Sharp Objects (Blu-ray Review)

Gillian Flynn’s written work came to light and broke out when David Fincher adapted her novel Gone Girl, which opened to major success back in 2014. The Rosamund Pike/Ben Affleck/Carrie Coon thriller was THE adults get a babysitter flavor of the season. Now, HBO has taken another of her works, the novel Sharp Objects, and turned it into a mini-series starring Amy Adams and Patricia Clarkson. The series ran to great acclaim back in the summer of 2018. You can bring home Sharp Objects today as the eight-episode limited series is now available for Digital Download, and  Blu-ray™ and DVD (It released November 27th of 2018, but we are a bit behind on it). The “haunting and riveting” (The Hollywood Reporter) series is directed by Jean-Marc Vallée (HBO’s “Big Little Lies”) and created by Marti Noxon (“Dietland”). The Digital Download, Blu-ray™ and DVD will include an exclusive*, never-before-seen feature showcasing the creation of the fictional town of Wind Gap.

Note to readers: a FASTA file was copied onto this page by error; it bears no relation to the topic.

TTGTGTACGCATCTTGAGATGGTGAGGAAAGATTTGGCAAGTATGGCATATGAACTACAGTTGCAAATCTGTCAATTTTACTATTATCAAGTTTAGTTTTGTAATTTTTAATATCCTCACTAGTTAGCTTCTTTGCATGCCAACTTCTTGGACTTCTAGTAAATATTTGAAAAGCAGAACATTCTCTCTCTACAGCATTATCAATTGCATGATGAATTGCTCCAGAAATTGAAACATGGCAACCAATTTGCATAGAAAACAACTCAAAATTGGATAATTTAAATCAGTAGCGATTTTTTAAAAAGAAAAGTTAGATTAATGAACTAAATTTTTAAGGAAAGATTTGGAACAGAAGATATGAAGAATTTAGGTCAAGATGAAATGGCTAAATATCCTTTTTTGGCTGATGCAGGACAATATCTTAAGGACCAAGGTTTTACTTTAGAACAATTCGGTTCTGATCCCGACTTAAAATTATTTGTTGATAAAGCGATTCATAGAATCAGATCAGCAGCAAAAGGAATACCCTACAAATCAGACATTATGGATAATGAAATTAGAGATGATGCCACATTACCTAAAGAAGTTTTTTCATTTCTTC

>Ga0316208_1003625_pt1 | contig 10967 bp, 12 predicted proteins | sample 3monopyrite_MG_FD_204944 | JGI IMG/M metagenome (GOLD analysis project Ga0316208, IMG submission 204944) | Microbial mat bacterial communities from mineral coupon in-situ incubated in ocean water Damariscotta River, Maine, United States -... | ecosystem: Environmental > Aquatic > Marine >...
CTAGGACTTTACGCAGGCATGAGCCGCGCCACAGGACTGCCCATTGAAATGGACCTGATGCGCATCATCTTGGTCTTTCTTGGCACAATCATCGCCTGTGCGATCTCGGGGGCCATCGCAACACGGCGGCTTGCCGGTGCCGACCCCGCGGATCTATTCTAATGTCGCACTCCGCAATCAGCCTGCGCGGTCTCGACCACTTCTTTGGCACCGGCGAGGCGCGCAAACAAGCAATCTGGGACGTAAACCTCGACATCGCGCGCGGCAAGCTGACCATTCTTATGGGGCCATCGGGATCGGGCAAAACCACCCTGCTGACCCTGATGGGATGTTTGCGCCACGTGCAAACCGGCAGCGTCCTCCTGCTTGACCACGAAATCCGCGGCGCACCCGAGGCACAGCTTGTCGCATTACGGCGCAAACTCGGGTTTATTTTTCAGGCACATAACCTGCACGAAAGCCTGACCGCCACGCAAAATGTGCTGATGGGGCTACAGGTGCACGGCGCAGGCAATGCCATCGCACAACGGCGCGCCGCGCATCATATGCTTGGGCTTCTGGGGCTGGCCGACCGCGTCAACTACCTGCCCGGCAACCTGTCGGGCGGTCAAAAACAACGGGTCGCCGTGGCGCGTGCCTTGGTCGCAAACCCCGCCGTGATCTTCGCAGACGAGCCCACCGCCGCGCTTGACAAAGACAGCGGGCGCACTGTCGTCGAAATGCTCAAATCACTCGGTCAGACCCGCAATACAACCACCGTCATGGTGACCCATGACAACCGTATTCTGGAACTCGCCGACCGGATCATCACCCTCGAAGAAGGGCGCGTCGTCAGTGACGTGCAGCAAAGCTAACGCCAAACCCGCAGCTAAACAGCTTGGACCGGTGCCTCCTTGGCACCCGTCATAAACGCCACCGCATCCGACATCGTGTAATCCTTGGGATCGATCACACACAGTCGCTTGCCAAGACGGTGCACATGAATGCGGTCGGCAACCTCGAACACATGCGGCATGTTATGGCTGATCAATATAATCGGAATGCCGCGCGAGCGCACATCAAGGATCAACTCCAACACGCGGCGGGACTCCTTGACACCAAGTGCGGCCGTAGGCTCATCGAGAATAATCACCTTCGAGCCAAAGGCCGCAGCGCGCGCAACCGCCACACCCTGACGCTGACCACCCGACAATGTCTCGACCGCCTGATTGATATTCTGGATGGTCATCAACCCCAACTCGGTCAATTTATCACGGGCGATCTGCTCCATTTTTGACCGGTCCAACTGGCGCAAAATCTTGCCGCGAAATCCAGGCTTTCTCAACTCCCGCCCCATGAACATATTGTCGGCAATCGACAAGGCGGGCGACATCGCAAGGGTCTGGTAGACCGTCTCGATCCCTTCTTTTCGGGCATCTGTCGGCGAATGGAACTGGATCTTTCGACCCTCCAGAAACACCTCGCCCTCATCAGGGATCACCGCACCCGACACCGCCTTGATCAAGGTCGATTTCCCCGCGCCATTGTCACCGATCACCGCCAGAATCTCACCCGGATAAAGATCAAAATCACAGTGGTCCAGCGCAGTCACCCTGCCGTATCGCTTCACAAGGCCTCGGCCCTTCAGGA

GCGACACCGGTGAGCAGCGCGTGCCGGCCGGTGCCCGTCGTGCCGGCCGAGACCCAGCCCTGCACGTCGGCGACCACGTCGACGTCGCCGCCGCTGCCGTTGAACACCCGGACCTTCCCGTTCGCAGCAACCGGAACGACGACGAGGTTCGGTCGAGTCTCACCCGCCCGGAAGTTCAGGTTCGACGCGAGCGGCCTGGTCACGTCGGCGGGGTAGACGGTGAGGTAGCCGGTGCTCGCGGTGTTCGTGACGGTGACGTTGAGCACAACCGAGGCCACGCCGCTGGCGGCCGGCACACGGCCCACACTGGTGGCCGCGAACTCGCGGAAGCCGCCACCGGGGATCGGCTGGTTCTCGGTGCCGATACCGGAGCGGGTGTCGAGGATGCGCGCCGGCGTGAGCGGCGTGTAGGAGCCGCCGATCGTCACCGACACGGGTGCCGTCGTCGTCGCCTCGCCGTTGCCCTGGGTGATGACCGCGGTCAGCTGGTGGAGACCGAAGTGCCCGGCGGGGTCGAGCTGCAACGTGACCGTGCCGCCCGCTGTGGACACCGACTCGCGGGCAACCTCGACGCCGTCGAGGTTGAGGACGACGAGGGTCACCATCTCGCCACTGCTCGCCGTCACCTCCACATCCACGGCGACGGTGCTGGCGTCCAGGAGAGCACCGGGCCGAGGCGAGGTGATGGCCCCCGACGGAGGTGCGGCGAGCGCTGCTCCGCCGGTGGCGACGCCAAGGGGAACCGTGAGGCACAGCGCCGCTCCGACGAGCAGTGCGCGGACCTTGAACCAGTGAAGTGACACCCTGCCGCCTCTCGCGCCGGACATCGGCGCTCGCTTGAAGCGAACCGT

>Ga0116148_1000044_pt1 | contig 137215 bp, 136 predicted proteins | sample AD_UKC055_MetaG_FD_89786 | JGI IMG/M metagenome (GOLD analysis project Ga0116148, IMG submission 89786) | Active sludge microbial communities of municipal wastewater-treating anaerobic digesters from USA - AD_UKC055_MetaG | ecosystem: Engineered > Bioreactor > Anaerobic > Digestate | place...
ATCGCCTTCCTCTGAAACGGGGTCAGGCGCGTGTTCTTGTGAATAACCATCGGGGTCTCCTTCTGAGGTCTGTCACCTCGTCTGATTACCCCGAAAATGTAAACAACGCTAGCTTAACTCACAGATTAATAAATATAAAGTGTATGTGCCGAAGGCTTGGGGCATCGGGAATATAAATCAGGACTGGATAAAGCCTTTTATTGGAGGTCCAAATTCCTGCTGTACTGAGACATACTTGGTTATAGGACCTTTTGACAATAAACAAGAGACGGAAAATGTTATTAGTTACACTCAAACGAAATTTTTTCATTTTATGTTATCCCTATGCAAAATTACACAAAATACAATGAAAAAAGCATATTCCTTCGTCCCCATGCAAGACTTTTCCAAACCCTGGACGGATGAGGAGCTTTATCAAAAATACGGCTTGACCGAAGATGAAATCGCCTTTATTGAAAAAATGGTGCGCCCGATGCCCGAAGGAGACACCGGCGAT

Crime reporter Camille Preaker, suffering from alcoholism and recently discharged from a psychiatric hospital after years of self-harming, returns to her hometown of Wind Gap, Missouri, to investigate the murders of two young girls. The assignment takes her back to her childhood home under the critical eye of her mother, Adora, a small-town socialite, which forces Preaker to confront some personal demons.